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Re: More references on XML/XHTML and accessibility

From: <tina@greytower.net>
Date: Fri, 27 Jun 2003 13:11:15 +0200 (CEST)
Message-Id: <200306271111.h5RBBF407005@localhost.localdomain>
To: w3c-wai-ig@w3.org

On 27 Jun, Tim Roberts wrote:

> Agreed.

  Agreed what with whom ??


> own choice ow language. I know Kynn uses both XHTML and HTML. My choice is to
> use just XHTML because for me it seems to make being accessible a simpler
> process. For me, I repeat!

  We've got that bit. YOU find XHTML more inherently accessible. That is
  not the problem, nor is the problem that Kynn is - if on occation
  right - an ass.

  The *problem* is when a *belief* in XHTML's inherent accessibility
  springs into critique of other people's solutions. When you state

    " You would have thought that the RNIB would have also gone for a
      CSS XHTML layout considering the inherent accessibility of
      such techniques."
        - Tim Roberts on
          http://www.accessify.com/archives/2003_06_22_news-archives.asp#105646014644065669

  then you go from "I believe" to "They should believe", and we find
  ourselves halfway down a slippery slope.

  "Why" - the RNIB could now say - "should we use a technique which,
  today, is not supported by the browser most people use ?"

  They would be right, and the entire list of problems that DO exist
  with their new site goes right down the drain alongside the
  reputation of accessibility "experts".



> I got on the defensive, because the argument did take a very sharp turn into
> an anti-XHTML rant somewhere in the middle. I made valid points, and Kynn did.

  Bollocks. This is not about anti-XHTML. This is about *accessibility*,
  and the beliefs and facts that follow. This is not about forwards
  thinking. This it not about being sticks-in-the-mud.

  This is about EITHER not giving a damn about standards and sending out
  broken XHTML which works PERFECTLY well in "my copy of IE", OR
  actually considering standards and, today, understanding that XHTML
  on the client-side has a problem with accessibility.

  XHTML might be perfectly fine on the server side, but unless you lie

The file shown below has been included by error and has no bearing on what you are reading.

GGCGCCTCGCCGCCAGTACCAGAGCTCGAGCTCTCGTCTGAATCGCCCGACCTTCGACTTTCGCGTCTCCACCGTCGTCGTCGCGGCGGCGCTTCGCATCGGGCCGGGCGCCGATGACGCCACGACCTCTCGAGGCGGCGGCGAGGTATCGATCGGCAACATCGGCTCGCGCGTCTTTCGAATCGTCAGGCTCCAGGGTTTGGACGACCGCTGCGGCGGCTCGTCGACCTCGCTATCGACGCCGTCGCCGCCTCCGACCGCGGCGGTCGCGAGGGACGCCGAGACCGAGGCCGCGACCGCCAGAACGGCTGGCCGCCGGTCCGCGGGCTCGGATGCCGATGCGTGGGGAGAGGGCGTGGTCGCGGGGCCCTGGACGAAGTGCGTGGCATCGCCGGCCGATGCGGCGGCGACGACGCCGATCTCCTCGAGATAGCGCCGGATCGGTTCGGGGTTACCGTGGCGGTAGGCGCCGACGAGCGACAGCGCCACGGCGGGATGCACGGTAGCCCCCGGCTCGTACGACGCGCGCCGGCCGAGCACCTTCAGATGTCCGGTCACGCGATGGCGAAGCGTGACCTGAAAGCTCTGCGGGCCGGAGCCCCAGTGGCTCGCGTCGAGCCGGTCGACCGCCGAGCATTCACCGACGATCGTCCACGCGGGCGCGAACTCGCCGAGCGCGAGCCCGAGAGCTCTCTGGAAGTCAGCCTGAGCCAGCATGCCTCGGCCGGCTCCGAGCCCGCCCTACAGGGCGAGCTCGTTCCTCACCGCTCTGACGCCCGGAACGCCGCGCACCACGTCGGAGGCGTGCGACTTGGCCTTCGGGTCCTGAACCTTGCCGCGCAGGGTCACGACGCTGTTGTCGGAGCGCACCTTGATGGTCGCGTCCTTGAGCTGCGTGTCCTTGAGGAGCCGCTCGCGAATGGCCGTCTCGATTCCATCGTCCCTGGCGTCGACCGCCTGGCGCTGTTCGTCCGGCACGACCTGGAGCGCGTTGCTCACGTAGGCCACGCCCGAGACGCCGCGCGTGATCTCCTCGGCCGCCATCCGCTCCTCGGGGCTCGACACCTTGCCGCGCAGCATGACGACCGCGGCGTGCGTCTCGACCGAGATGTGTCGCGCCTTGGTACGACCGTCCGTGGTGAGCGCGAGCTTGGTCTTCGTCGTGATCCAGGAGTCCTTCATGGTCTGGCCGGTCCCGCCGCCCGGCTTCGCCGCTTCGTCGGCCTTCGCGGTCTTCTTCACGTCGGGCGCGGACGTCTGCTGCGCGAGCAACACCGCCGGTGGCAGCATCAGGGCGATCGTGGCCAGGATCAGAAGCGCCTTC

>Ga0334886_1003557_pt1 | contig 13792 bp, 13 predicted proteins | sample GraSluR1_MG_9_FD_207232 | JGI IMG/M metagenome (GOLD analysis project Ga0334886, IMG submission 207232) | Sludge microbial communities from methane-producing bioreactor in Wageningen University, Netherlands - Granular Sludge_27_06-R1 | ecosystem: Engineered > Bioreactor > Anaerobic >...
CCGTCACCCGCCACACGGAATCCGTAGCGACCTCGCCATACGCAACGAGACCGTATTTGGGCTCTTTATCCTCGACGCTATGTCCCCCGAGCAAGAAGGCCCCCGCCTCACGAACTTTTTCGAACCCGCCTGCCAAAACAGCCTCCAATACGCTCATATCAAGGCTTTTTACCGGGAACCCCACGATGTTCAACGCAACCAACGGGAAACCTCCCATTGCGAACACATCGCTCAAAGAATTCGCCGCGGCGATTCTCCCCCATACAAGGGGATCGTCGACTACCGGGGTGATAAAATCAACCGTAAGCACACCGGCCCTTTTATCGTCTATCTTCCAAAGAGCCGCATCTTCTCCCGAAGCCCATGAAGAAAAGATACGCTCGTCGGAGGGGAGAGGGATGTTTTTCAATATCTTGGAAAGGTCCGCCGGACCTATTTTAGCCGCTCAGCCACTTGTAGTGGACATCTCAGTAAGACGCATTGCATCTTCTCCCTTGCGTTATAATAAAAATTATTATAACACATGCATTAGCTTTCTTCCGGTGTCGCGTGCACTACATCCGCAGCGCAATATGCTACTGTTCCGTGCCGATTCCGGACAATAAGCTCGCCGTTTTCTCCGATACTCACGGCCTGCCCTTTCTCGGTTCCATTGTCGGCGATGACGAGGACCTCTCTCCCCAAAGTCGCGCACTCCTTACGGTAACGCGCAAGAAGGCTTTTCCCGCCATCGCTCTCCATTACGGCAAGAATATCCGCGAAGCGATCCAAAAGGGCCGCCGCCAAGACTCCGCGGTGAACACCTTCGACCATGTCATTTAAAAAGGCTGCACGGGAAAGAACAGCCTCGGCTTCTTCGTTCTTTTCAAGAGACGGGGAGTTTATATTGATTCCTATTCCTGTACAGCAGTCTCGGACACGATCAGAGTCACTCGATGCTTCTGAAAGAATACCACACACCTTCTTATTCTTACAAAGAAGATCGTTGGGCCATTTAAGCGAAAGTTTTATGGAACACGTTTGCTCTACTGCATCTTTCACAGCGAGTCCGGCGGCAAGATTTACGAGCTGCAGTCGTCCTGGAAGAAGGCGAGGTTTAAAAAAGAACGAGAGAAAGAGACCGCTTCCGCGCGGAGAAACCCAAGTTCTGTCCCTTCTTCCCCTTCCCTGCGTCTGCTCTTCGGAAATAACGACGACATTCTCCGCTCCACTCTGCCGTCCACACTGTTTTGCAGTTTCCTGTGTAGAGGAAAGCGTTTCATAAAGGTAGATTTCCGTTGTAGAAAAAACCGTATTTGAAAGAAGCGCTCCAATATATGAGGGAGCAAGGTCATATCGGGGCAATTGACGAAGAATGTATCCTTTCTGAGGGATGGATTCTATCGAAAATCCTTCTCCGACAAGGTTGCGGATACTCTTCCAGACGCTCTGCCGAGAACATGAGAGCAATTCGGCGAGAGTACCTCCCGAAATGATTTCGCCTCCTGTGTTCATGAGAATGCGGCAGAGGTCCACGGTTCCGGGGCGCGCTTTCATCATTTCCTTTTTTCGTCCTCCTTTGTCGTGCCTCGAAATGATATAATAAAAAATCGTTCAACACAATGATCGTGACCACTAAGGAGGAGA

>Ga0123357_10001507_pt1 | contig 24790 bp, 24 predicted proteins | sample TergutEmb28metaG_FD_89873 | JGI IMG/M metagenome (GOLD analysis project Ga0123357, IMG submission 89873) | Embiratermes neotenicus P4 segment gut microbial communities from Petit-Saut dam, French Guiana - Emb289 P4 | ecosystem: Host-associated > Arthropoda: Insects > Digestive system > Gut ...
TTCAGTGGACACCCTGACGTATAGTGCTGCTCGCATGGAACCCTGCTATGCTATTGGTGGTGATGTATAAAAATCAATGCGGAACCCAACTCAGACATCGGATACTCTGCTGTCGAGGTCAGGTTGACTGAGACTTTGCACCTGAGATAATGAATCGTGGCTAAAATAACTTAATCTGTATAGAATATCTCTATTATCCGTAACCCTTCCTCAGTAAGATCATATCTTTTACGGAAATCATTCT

and call it HTML it's not very accessible on the client-side whether
  it is well-formed or not: even a well-formed, valid, spit'n'shined,
  i's dotted and t's crossed XHTML file *will not render* in IE, Lynx,
  and a host of other user-agents.

  This makes your *belief* that XHTML is more accessible exactly that. I
  am not going to comment on your arguments for XHTML accessibility, as
  the counter-arguments has been hashed over and over again.

  


> I also feel that when so many browser companmies and development tool
> manufacturers are moving towards standards support and the W3 brands XHTML as
> the successor to HTML that it may be a good move to start at least using
> transitional XHTML. Failure to acknowledge this, may result in sites that are

http://www.microsoft.com/technet/treeview/default.asp?url=/technet/itcommunity/chats/trans/ie/ie0507.asp

  What *I* think is that we are going to keep lying about XHTML
  content-type for the foreseeable future, but that more and more people
  are going to write more-or-less half-way intact XHTML.



> Those were my main arguments in the thread. I feel that they all hold true.

  You are entitled to keep your beliefs intact. I am entitled to express
  the opinion that it's politically and accessibility-wise a *really*
  bad move to use beliefs as critique.

-- 
 -    Tina Holmboe                    Greytower Technologies
   tina@greytower.net                http://www.greytower.net/
   [+46] 0708 557 905
Received on Friday, 27 June 2003 07:11:40 GMT

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